Exhibition of the Czech Reformation in the European context

AThe Czech Reformation in European Context

The exhibition gives basic information about the development of Christianity on the European Continent and the important place of the Czech Reformation in this context. The term “Czech Reformation” is not a nationalistic designation but defines a specific type of the Reformation, in a similar way as we define the “German Reformation” (Lutheran, i.e. Augsburg Confession or A.C.) or “Swiss Reformation” (Calvinist, i.e. Helvetian Confession or H.C.).

Within the context of European history Waldensianism, the first Reformation movement, did not connect permanently with any state structure. The Hussite movement did pose a real threat to the monopoly of the medieval Church organization, but remained limited within the borders of only one state. The changes to the political and economic situation in the 16th century enabled the formation of independent territories, where the influence of Rome could not directly infringe upon them. However, all Reformation movements had only one thing common, even though each expressed it in different ways:

  1. The insistence that the Bible should be accessible to everybody in intelligible language; and
  2. The priority of a direct, personal, immediate relationship with God and therefore the rejection of any mediation through the Church institution (that's why all of them disavowed the papacy).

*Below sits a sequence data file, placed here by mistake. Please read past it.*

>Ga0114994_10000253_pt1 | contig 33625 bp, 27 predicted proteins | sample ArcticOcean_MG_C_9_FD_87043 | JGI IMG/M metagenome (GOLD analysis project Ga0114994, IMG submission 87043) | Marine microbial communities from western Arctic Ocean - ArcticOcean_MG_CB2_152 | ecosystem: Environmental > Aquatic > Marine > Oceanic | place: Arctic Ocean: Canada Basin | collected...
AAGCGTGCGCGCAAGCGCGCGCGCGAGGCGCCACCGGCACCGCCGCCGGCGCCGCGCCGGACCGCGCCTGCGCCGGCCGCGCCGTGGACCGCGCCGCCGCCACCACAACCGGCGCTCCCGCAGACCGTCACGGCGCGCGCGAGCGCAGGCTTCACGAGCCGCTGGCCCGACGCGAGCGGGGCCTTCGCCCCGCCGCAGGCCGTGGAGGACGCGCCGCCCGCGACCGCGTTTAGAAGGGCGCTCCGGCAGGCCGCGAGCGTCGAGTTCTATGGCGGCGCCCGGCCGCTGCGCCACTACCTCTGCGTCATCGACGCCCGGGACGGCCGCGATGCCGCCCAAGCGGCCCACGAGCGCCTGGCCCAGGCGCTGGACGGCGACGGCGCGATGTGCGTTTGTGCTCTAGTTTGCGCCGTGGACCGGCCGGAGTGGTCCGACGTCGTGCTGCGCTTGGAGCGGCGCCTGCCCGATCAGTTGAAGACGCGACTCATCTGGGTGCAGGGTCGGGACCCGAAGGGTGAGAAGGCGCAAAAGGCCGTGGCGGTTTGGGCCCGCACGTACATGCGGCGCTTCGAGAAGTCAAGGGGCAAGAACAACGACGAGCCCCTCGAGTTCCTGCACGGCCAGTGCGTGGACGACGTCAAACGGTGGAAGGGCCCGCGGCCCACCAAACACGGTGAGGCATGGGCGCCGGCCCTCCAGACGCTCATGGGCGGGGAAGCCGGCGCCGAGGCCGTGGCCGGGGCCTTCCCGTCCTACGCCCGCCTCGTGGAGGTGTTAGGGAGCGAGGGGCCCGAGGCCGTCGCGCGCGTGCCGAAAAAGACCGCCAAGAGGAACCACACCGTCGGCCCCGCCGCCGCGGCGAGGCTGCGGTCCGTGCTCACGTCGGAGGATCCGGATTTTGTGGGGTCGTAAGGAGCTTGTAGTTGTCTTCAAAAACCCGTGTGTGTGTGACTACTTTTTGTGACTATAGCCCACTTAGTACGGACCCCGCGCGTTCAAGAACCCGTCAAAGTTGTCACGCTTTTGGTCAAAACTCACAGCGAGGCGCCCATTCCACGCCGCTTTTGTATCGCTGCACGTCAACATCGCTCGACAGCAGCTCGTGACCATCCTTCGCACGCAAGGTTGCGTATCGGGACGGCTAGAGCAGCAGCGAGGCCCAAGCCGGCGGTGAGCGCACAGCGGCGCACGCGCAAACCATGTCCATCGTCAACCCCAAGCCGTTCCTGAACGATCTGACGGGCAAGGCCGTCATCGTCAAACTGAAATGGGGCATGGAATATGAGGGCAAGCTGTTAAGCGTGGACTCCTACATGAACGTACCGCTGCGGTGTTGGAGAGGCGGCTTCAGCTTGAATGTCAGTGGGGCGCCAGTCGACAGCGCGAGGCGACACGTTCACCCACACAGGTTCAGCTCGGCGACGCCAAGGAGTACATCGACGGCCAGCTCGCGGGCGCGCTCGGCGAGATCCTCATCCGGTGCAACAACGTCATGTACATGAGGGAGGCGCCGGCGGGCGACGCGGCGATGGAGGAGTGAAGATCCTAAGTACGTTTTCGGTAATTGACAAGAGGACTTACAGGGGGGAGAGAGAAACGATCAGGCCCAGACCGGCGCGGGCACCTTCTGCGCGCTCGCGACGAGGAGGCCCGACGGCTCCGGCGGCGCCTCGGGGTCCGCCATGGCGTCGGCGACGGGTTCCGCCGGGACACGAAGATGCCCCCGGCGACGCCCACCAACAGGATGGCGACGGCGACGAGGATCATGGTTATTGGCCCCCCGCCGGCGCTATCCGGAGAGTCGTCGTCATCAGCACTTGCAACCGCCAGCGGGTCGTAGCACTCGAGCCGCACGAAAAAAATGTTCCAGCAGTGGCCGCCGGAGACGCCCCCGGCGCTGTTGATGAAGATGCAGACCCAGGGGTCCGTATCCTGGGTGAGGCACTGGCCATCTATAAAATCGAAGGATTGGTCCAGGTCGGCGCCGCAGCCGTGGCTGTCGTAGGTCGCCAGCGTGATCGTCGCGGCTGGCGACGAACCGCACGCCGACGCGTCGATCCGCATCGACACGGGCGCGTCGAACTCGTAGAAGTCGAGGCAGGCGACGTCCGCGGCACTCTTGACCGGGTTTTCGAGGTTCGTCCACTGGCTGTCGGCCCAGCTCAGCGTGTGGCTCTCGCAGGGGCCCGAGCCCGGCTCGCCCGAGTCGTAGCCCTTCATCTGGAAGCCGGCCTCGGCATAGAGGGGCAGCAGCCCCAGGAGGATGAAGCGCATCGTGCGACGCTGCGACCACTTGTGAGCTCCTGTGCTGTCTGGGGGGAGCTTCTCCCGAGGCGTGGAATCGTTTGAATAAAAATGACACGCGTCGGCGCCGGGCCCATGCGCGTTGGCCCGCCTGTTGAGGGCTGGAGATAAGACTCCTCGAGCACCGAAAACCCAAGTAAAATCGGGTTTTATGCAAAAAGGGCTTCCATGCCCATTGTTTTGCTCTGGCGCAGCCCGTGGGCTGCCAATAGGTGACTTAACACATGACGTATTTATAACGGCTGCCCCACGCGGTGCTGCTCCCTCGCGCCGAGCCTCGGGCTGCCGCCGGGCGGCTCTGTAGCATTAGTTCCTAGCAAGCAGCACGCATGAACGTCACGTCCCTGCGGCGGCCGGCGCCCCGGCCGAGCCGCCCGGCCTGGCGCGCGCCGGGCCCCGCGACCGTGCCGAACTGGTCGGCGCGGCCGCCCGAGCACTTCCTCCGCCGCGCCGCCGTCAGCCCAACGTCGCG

The exhibition also seeks to point out similar experience of the followers of certain Reformation movements who rediscovered, amidst many sorrows, that genuine Christianity not burdened with the requirements of Church institutions.

1. The traces and context of Reformation in Europe since 13th till 16th century

Traces of the Reformation in Europe

Map symbols:

2. The gradual origin of the Evangelic Toleration Area in Velká Lhota:

Velká Lhota —
Evangelic Toleration Area

  • 1782 the Tolerance House of Prayer (A.C., later common), 1782 the parsonage A.C.,
  • 1788 the parsonage H.C.,
  • 1873 the church H.C.,
  • 1876 the reconstruction of the House of Prayer to the church A.C.,
  • 1918 all united in the Evangelic Church of Czech Brethren,
  • 1992 the complex becomes state protected monument
Toleration Area in Velká Lhota